This article was first published in the March 2018 UK edition of Accounting and Business magazine.

Q My boss has put me in charge of the XBRL filing process. Does this mean she doesn’t like me?

few years ago, I too might have seen this as the fast train to career obscurity, but the world of XBRL is about to step into the limelight. Rather than thinking of this as a cruel punishment, think of it as a chance to get visibility with the leadership team and to make a real difference to the company’s operational effectiveness. 

From 2020, financial reports in Europe will have to be filed in a single electronic format, which puts you at the heart of implementing a new reporting requirement – one that could touch every part of your reporting process, from how your company pulls together information internally to how it presents its message externally. Figuring out the best strategy for moving your company’s reporting into the digital age has major implications for your business. 

Your new role means developing a vision for tomorrow’s reporting and evaluating the most cost-effective path to achieving that goal. You will need to be able to communicate the available options to your leadership team. 

Rather than disliking you, your boss may just think you are the best person to deliver on a pretty important job.

Q I can’t help wondering whether investors bother with the annual report these days. Its value is surely dwarfed by the limitless potential of big data.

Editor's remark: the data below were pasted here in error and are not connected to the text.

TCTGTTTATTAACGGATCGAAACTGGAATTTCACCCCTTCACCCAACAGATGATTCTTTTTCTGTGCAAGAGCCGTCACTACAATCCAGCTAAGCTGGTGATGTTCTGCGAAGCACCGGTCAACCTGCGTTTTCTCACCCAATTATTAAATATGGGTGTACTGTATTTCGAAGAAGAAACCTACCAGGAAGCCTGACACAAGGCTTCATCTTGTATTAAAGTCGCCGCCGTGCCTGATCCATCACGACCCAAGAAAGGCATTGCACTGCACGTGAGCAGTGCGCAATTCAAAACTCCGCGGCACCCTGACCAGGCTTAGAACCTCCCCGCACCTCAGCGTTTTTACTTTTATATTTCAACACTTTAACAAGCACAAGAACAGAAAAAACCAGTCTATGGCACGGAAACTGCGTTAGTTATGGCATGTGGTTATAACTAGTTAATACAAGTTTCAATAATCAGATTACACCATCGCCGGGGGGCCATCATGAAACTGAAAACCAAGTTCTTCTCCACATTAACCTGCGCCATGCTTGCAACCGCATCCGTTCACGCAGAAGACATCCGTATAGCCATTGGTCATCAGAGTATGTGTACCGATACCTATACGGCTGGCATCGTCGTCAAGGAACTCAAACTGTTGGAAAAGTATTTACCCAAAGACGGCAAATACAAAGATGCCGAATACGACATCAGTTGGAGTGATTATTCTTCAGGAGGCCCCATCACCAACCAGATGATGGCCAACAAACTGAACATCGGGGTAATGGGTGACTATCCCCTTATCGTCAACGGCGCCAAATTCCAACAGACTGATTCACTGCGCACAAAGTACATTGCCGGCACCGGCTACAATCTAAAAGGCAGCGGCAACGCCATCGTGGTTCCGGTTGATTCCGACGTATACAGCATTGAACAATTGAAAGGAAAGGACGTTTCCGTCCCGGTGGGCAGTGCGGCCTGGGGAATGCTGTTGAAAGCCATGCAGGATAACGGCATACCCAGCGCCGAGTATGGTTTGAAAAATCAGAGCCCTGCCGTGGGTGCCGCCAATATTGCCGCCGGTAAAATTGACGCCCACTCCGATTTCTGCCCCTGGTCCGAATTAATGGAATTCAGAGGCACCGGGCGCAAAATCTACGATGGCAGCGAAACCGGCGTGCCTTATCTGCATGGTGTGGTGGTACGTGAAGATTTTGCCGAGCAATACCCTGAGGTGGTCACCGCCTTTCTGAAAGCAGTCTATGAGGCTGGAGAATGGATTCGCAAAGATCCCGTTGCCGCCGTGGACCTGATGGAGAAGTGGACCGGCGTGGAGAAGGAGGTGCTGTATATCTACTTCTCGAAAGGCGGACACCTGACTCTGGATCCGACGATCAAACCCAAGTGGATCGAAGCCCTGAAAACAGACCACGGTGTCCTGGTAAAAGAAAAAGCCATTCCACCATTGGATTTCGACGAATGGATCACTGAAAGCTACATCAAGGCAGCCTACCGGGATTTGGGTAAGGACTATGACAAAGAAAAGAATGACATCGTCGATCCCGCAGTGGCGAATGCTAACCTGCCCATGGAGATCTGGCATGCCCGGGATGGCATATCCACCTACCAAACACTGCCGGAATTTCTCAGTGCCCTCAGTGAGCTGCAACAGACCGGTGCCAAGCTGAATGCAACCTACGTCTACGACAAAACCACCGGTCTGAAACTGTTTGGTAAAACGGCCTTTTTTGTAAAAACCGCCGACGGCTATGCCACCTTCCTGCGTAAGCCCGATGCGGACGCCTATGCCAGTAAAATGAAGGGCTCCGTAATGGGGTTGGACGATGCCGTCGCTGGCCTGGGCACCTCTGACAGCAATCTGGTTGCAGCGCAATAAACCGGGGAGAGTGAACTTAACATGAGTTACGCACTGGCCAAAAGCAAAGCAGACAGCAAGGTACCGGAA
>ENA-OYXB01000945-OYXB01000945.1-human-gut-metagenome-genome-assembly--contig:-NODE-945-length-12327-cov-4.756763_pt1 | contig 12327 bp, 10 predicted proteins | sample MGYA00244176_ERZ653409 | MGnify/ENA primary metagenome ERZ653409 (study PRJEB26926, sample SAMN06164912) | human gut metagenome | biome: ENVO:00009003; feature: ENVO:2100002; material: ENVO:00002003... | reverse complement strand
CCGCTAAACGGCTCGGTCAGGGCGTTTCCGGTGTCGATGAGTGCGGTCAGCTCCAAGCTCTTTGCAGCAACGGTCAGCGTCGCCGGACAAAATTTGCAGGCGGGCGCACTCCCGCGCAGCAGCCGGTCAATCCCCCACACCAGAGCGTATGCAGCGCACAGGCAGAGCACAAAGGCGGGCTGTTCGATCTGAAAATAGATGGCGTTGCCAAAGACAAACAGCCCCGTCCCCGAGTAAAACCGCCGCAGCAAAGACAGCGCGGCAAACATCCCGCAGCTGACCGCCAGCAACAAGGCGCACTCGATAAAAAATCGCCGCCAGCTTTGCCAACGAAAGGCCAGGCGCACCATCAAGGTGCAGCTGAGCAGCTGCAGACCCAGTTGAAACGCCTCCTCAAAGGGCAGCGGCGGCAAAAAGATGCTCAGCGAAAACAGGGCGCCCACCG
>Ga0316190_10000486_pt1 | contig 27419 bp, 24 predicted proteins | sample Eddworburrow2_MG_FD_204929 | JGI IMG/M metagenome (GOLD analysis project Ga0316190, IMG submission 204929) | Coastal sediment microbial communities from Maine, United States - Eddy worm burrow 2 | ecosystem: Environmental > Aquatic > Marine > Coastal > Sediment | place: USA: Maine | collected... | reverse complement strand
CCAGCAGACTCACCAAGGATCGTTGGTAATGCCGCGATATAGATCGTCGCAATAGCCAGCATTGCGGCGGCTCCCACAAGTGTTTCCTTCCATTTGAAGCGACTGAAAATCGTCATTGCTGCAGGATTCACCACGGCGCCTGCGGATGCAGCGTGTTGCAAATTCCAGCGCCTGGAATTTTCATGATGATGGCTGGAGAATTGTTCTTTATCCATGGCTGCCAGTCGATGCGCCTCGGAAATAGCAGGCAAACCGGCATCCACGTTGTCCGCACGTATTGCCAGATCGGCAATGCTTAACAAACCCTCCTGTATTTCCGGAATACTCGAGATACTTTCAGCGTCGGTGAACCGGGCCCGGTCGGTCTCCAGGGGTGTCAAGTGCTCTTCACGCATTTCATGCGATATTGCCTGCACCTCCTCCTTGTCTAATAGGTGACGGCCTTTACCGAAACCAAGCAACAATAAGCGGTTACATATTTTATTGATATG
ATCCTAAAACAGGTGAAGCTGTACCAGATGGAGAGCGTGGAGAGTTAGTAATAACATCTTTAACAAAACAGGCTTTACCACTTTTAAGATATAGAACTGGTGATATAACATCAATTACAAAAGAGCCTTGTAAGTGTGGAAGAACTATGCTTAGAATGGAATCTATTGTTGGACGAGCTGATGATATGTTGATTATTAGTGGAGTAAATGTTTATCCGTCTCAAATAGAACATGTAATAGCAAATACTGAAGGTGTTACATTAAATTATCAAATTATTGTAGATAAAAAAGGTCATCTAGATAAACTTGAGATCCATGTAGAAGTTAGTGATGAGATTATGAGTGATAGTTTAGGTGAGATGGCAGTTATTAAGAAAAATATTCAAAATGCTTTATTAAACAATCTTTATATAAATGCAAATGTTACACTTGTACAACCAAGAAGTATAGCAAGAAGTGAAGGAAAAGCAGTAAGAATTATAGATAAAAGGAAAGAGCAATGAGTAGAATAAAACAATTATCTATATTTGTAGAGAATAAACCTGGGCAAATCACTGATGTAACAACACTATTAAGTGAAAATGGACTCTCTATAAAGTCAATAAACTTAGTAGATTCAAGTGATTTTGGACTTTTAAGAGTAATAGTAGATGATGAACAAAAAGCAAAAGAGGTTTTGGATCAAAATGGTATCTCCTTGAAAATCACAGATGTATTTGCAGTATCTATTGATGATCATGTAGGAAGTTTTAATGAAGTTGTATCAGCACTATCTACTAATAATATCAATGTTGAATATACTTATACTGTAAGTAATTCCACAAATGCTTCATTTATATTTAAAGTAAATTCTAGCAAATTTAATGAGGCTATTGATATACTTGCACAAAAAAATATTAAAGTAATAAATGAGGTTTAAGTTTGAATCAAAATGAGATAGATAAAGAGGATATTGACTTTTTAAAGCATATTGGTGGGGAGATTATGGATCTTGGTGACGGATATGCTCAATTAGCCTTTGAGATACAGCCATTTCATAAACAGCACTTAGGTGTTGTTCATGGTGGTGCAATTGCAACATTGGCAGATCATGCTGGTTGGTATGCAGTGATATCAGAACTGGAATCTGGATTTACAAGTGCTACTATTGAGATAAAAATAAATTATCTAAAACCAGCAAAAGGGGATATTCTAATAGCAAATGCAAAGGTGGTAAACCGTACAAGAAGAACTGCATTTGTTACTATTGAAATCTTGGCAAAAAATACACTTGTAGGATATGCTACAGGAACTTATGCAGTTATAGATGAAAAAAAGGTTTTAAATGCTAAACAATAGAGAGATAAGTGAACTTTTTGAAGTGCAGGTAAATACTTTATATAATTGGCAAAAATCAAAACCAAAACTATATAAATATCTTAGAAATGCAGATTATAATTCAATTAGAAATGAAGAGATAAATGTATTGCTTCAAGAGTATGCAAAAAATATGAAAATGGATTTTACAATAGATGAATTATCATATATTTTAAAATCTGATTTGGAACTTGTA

The life of the professional investor used to be so straightforward: a spot of financial analysis followed by an extravagant lunch. The internet put an end to all that. Access to limitless information created limitless opportunities to research sectors, competitors and products. Lunching al fresco has been replaced by lunching al desko. 

But does big data spell the end for the annual report? Absolutely not. 

Not every investor has access to the tools that allow them to exploit the big data potential. And the value of the annual report goes beyond simply plugging a hole for those out of the big-data race. Investors still want to see management’s view on operations, the competitive environment and the risks they face. They also depend on access to credible and comparable financial information to make sense of the economic returns that a company offers. 

But that doesn’t mean that everything still has to be reported in a nice, glossy physical document. Controversial though this may sound, I do wonder whether it is time for the annual report to enter the digital age. 

Q My daughter used to think she would take a leaf out her father’s book and become an accountant. But as she approaches her A-levels, she is talking about getting a ‘proper trade’ – perhaps training to be a plumber. I’m trying to dissuade her. Any tips?

Are you kidding me? You would turn down the opportunity to have a plumber in the family? Crazy talk.

Seriously, I suspect that all you want is for your daughter to have a career that combines a degree of financial security (allowing the bank of mum and dad to shut up shop) with day-to-day job satisfaction. I know it is hard to believe, but there are people out there who find fulfilment in jobs that do not include balance sheets – such as plumbing. Provided your daughter’s decision is an informed one, that’s to be respected. 

But how can you help her with her decision? You might consider trying to arrange for her to shadow both an accountant and a plumber for a few days. Get a smell for both professions, so to speak. Then take a step back and allow her to make up her own mind.

If you are still determined to take a more active approach to dissuading her from the path of plumbing, you could remind her that financial statements are like the plumbing of a company – everything flows through them. 

Alison Thomas is a consultant